The Youth Family Court Community Connection (YFC3) is the result of a partnership formed between the Toledo Police Department, the Youth Commission for the City of Toledo, the Lucas County Sheriff's Office, the Lucas County Common Pleas Court Juvenile Division, Toledo Public Schools, the Lucas County Educational Services Center and the University of Toledo's College of Education and Allied Professions. YFC3 is designed to provide an alternative to court involvement, school suspension and other community actions which may consume excessive time and energy. Further, the realization in today's world is that juvenile courts are overwhelmed with serious offenders. As a result, they are able to devote less time, energy and resources to the relatively "minor" issues of curfew violations, truancy and other behavioral outbursts. This program provides a necessary community component which allows an intervention to occur with the youth and family.

The process for referrals is simple: A youth is referred to YFC3 through a citation by the Toledo Police Department or through a referral from the Dean or Building Administrator of the school. After the citation is received at the YFC3 office, notification of a scheduled meeting time is mailed to the family. If the family and youth do not attend the YFC3 program as scheduled, or if they fail to complete both sessions, a second notice is sent out. The youth is also referred at that point to a Saturday morning Toledo Police Department community service program.

YFC3 curriculum addresses a number of issues including local and state ordinances, communication skills, conflict prevention/resolution skills, thinking errors and behavioral choices. Attention is also given to the development of personal and family goals aimed at addressing the presenting problem. Deputy Sheriffs are the primary teachers covering local and state ordinances and describe the juvenile justice system. They also discuss the cycle of conflict and crime that leads to system entry and recidivism. Importantly, the process of certification which involves binding over a juvenile to the adult courts is also discussed. The teacher of the class discusses key elements pertaining to school and teacher expectations and interpersonal communication. Volunteers from a parent organization, Parents Helping Parents, share experiences pertaining to family dynamics, parent/youth responsibilities, family rights and the importance of respect.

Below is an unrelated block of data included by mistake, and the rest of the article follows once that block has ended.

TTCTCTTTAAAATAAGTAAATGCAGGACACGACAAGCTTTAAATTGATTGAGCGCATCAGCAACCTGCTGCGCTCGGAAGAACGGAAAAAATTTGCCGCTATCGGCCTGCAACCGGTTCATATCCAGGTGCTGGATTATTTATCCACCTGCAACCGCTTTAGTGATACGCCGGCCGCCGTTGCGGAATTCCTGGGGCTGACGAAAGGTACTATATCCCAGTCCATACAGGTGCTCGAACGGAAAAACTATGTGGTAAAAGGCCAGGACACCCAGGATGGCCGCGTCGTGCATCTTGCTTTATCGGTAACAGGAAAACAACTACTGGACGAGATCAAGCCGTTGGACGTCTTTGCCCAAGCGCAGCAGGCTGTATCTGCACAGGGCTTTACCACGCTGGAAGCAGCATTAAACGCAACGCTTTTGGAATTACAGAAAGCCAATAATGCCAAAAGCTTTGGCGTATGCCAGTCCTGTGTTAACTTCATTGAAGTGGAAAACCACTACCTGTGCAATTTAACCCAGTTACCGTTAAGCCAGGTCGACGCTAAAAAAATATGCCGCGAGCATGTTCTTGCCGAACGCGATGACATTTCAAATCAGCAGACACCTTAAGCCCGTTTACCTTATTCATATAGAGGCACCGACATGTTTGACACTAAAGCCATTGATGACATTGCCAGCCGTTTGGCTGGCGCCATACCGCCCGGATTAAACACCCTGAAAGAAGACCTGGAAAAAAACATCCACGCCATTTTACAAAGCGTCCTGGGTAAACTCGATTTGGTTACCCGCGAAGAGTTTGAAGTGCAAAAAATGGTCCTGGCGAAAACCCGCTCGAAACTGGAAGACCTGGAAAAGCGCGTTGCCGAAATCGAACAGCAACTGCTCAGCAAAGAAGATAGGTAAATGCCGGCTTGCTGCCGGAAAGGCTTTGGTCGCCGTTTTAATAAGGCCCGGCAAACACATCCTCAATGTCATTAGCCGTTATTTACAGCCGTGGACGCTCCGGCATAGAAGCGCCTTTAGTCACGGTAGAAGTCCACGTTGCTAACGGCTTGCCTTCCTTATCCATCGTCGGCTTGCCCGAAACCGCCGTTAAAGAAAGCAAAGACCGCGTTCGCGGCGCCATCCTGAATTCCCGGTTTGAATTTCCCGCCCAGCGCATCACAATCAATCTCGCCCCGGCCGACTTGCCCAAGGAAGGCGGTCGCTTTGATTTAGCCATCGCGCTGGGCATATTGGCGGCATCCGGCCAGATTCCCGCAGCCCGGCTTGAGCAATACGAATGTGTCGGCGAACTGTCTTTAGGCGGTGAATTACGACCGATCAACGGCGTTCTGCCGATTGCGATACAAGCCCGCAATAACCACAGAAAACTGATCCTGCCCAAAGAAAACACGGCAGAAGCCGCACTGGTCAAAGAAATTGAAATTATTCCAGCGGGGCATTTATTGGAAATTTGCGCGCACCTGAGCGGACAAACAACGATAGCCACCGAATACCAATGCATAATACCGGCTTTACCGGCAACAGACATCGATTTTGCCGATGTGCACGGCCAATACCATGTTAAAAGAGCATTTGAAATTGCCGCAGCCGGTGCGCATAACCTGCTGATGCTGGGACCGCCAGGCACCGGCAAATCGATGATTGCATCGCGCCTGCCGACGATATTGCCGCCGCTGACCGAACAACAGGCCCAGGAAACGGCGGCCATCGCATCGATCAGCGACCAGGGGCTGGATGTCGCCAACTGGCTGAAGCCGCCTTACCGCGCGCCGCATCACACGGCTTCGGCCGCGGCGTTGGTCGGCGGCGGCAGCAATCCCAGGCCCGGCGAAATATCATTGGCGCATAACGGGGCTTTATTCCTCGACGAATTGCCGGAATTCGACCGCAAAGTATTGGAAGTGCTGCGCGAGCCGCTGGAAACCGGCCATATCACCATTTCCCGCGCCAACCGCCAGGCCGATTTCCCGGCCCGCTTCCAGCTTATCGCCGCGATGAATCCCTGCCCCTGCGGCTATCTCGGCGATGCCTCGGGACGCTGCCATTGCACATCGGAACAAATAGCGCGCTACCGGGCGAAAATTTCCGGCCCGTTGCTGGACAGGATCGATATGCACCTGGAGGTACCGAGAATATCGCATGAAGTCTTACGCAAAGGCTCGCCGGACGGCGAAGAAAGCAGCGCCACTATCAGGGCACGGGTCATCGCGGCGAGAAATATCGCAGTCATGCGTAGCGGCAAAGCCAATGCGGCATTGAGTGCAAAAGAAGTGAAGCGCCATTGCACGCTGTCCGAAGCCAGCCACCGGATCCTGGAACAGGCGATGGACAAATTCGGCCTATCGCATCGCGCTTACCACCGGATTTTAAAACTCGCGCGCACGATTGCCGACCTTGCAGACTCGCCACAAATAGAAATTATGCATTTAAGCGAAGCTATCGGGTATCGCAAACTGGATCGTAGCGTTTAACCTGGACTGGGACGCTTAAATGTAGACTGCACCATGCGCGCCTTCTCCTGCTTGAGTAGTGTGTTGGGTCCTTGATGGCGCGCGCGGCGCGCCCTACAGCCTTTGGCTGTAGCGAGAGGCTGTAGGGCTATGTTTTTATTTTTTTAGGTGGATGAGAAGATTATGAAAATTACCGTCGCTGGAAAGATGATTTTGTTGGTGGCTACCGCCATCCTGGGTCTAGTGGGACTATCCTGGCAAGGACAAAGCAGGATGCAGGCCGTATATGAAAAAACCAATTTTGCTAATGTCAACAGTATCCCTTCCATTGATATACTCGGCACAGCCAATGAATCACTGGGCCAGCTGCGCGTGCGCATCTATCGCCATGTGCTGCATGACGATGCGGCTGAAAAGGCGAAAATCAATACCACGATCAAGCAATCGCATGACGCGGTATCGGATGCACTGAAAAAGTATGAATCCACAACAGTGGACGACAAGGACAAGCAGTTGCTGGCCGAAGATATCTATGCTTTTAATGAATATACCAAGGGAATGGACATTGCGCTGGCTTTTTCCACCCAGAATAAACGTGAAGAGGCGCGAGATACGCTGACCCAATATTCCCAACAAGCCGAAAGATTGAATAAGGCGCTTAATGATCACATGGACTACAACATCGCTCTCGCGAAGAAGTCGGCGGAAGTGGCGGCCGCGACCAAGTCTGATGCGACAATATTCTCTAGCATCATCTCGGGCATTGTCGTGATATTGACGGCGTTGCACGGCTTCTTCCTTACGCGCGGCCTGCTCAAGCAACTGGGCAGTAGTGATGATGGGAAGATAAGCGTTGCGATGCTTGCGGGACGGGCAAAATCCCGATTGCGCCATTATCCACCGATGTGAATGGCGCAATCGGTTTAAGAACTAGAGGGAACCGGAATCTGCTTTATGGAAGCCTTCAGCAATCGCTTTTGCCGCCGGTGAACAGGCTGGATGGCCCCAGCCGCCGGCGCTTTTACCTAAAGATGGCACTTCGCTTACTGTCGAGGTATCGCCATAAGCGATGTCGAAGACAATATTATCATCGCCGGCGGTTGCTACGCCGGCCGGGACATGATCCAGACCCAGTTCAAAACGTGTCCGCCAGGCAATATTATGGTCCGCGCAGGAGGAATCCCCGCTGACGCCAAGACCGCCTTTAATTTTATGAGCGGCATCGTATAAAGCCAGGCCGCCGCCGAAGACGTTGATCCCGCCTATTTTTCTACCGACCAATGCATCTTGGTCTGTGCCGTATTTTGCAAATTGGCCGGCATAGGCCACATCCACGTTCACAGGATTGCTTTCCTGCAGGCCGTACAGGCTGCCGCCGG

In the three years of operation, 1,612 families have been referred to YFC3. Eighty-eight percent of these families have completed the program. Further, only 12 have entered the juvenile justice system after initially attending YFC3.

Contact: Dr. Marion Boss, University of Toledo, (419) 530-2185
Gary Q. Tester, Youth Commission, City of Toledo, (419) 936-3677.

Saving Police Overtime in Court

This program was developed in an effort to cut the cost of police overtime where the overtime resulted from the police officer's subpoena to testify in court. The Toledo Municipal Court schedules approximately 34,000 misdemeanor cases for trial each year. The majority of these cases require the appearance of a police officer to testify if a trial actually takes place. The reality in these cases, however, is that only three percent of the cases scheduled for trial actually go to trial. The remaining cases are terminated by guilty pleas, dismissals or warrants when the defendant fails to appear for trial. This results in the vast majority of the officers subpoenaed being sent home.

In response to this problem, the Prosecutor's Office selected two types of cases where no subpoena was issued to the police officer. Cases involving no operator's license and suspended operator's license violators are least likely to go to trial. Most defendants enter a plea of guilty to these offenses and the judge imposes a fine. If a trial is actually required, the court allows the cases to be set for a hearing at a later date.

In the first three months of this year, 524 no operators/suspended operators license cases were scheduled for trial. The average cost in overtime for a police officer to attend a hearing is $52.40. It is estimated, therefore, that about $27,550 was saved in overtime costs during this period.

This program involved the cooperation of the City Prosecutor's Office, the Police Department and the Toledo Municipal Court judges. Discussions are now taking place on expanding this program to all misdemeanor cases where officers are subpoenaed.

Contact: John T. Madigan, Chief Prosecutor, (419) 245-1020

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The United States Conference of Mayors

J. Thomas Cochran, Executive Director